It’s been 50 years since homosexuality was partially decriminalised in the UK and, in the wake of Pride Month, there’s no better time than to celebrate the ever-growing number of openly LGBT+ artists who exist in our world today. I’ve picked out a few of my favourites for you to get into during the inevitable period of summer holiday boredom.
- Jeanette Winterson
Jeanette Winterson is an author and professor of creative writing at the University of Manchester. Her semi-autobiographical novel Oranges Are Not the Only Fruit recounts a coming-of-age tale about a lesbian girl growing up in a strict religious community, and won the Whitbread Award for a First Novel. Since then she has become one of the most-read lesbian authors in the country. However, she disputes the label of her book being a “lesbian novel”, stating that “I’ve never understood why straight fiction is supposed to be for everyone, but anything with a gay character or that includes gay experience is only for queers.”
- Benjamin Alire Sáenz
Sáenz is a Mexican-American novelist and poet. He came out as gay just a few years ago at the age of 54; in interviews, he has mentioned that he was sexually abused as a child, which caused him to hide his sexuality from others. Through his writing, Sáenz was able to work through his own issues of reconciling his background and his sexuality: his young adult book Aristotle and Dante Discover the Secrets of the Universe follows the relationship between two Mexican-American teenage boys growing up in the 1980s who struggle against social expectations and pressures to conform.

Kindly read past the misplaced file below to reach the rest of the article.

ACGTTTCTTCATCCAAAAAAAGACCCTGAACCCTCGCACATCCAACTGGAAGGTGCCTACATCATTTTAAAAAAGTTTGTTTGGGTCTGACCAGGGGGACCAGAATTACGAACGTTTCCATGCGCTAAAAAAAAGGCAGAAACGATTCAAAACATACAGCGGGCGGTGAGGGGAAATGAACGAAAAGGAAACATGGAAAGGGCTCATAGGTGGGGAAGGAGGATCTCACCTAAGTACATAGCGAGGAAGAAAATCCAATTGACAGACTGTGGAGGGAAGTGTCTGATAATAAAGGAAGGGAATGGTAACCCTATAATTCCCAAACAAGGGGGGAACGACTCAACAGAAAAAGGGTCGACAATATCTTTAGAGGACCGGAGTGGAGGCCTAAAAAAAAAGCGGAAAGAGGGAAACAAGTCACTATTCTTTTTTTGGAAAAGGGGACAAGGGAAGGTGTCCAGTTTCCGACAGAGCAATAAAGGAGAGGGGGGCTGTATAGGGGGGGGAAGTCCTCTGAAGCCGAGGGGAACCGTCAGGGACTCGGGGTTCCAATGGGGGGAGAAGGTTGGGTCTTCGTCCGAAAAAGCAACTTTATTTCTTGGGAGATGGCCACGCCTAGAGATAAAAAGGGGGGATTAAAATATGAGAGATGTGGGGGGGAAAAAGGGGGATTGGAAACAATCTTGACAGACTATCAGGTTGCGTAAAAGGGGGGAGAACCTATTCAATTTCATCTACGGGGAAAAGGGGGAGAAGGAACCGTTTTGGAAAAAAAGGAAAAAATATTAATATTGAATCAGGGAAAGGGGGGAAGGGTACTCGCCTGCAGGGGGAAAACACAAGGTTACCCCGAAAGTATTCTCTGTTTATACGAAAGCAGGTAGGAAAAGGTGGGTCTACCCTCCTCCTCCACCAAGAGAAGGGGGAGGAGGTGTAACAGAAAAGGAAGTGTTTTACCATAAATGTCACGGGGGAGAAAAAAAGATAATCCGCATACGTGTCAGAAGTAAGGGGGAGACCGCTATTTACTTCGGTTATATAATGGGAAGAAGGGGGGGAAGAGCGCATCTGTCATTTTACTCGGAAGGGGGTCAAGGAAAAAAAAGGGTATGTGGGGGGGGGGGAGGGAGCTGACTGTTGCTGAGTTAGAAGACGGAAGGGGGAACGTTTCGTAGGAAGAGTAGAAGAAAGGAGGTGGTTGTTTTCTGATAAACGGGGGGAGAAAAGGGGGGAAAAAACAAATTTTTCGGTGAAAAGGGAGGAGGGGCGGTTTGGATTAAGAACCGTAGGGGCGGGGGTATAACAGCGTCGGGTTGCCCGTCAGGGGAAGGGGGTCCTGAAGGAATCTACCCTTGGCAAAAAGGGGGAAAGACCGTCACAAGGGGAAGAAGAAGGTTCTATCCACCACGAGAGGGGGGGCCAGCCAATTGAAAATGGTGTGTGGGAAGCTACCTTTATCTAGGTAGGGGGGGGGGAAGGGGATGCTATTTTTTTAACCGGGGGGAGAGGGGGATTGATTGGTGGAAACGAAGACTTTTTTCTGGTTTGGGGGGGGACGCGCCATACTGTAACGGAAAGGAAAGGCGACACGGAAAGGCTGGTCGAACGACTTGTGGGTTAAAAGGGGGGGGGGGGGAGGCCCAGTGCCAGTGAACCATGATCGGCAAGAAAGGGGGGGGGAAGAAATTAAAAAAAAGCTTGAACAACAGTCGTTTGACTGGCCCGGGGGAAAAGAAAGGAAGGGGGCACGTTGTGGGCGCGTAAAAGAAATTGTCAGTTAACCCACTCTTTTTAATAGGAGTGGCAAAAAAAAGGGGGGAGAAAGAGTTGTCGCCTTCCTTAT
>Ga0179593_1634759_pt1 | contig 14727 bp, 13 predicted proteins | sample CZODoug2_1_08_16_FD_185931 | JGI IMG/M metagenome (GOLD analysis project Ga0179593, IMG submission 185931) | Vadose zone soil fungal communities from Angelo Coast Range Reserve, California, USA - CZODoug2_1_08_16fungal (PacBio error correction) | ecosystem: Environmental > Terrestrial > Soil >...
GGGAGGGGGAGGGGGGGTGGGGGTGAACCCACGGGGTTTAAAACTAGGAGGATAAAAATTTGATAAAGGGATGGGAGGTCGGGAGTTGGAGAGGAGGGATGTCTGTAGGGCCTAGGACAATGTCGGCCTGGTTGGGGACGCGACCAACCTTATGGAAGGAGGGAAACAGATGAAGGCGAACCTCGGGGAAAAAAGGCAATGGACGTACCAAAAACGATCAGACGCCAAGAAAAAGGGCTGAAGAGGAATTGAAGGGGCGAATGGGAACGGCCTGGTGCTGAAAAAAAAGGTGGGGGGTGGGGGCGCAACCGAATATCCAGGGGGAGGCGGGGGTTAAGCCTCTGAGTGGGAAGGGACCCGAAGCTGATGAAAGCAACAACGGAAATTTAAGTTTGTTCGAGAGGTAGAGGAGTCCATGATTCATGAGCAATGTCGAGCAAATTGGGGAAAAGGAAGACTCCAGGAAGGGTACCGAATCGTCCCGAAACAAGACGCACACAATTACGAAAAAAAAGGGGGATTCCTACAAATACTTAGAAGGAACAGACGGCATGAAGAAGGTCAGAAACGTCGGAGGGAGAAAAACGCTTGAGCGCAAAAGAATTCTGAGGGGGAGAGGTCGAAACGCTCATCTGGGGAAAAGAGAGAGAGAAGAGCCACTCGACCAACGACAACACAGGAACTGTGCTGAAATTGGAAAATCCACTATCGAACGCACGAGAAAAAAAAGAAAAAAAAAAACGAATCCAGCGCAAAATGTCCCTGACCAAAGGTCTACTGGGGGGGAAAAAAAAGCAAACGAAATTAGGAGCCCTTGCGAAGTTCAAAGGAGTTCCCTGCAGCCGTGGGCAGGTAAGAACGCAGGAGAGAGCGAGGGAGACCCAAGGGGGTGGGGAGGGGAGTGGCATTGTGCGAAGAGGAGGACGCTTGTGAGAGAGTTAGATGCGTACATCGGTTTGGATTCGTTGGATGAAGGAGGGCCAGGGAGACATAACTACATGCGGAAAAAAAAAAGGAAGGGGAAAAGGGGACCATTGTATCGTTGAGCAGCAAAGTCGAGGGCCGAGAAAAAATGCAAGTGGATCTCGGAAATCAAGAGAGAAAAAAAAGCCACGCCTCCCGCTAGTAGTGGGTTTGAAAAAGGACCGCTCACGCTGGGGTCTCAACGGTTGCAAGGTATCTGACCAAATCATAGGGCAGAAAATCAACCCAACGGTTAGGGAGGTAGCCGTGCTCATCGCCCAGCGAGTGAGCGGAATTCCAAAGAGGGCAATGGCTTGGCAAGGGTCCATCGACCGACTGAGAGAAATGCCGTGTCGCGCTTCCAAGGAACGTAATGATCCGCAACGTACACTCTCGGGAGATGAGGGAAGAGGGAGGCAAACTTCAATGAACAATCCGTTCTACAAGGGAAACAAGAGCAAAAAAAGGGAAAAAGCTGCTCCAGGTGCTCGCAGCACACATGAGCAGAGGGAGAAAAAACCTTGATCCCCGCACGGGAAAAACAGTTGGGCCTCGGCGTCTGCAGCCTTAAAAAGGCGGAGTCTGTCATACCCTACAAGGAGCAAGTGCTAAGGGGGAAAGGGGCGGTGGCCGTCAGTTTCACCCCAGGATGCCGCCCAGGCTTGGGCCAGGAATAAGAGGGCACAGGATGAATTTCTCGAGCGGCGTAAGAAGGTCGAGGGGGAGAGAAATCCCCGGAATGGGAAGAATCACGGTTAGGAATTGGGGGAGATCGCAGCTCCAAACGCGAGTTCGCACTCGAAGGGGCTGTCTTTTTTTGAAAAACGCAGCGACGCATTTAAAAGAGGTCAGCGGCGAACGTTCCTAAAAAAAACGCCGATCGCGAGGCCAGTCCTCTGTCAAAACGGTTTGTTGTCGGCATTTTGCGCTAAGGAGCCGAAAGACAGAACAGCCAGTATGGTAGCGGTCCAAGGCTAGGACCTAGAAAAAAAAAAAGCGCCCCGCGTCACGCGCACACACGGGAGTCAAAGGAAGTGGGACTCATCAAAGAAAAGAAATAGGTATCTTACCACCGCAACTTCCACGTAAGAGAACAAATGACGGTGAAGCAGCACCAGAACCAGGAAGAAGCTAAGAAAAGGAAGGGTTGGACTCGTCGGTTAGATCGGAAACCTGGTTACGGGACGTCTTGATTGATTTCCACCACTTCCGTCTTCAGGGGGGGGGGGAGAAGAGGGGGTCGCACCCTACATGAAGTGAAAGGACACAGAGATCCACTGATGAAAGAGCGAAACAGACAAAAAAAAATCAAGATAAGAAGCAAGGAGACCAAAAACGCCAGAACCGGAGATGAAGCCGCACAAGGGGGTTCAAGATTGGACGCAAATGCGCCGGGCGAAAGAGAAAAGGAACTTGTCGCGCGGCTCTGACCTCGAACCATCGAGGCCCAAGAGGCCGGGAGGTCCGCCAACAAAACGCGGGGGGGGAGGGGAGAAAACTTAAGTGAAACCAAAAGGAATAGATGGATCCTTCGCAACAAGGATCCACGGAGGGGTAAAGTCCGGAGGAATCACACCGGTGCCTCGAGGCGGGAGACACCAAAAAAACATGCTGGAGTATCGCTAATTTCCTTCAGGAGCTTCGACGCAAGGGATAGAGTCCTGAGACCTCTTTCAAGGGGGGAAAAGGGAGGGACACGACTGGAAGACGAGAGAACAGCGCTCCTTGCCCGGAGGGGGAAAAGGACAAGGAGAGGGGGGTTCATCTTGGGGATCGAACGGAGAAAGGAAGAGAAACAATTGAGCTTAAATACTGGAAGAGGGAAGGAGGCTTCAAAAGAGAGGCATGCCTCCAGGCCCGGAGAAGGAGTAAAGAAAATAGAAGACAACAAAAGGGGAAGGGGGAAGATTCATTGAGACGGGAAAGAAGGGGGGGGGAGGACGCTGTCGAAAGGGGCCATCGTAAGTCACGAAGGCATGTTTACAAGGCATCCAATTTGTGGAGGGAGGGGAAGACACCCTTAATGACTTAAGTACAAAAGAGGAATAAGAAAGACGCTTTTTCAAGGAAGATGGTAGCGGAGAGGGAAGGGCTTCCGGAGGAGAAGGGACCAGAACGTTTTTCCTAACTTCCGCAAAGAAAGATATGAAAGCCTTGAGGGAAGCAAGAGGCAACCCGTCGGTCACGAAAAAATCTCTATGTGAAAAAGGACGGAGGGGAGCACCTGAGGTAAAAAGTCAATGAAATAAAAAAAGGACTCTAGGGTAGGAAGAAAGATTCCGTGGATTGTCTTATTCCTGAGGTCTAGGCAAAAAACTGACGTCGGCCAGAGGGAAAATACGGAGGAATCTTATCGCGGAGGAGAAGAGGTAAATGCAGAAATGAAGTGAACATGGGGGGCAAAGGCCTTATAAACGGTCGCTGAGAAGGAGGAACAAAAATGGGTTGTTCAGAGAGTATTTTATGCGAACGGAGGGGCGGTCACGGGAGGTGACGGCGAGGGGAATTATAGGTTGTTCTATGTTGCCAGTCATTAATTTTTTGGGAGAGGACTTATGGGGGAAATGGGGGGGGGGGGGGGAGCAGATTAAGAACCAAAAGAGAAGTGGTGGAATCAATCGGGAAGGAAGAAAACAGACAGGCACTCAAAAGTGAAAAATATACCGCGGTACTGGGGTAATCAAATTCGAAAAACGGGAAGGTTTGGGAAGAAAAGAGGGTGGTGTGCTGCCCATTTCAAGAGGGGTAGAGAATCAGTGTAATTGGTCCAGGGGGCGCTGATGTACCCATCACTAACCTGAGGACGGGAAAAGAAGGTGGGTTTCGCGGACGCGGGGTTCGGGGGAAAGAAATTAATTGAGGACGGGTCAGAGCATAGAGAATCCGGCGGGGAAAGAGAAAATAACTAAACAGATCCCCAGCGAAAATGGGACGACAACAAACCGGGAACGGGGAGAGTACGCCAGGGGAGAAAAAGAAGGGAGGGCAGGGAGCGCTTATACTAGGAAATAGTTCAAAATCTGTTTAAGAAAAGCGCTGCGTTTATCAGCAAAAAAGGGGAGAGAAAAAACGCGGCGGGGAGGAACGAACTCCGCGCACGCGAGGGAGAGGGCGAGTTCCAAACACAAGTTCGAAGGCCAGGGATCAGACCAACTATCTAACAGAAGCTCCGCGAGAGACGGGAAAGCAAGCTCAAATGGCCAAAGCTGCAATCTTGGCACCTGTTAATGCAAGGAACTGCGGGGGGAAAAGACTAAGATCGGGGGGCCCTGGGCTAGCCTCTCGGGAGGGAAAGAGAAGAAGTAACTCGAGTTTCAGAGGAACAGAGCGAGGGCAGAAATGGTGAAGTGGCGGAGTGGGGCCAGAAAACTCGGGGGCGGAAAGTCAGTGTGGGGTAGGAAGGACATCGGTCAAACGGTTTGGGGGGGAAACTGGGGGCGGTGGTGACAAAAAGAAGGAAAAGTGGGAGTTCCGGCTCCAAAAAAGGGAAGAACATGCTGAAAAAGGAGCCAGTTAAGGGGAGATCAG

- Amandla Stenberg
An activist, model, actress, and singer, Amandla Stenberg is best known for playing Rue in the film adaptation of The Hunger Games. She is also the co-writer of the NIOBE comics. Recently, she has become a teen icon after coming out as bisexual and non-binary. On social media she is a constant reminder of just how celebrities should use their influence for positive activism; her numerous posts and videos about cultural appropriation versus the celebration of black culture are both entertaining and genuinely interesting.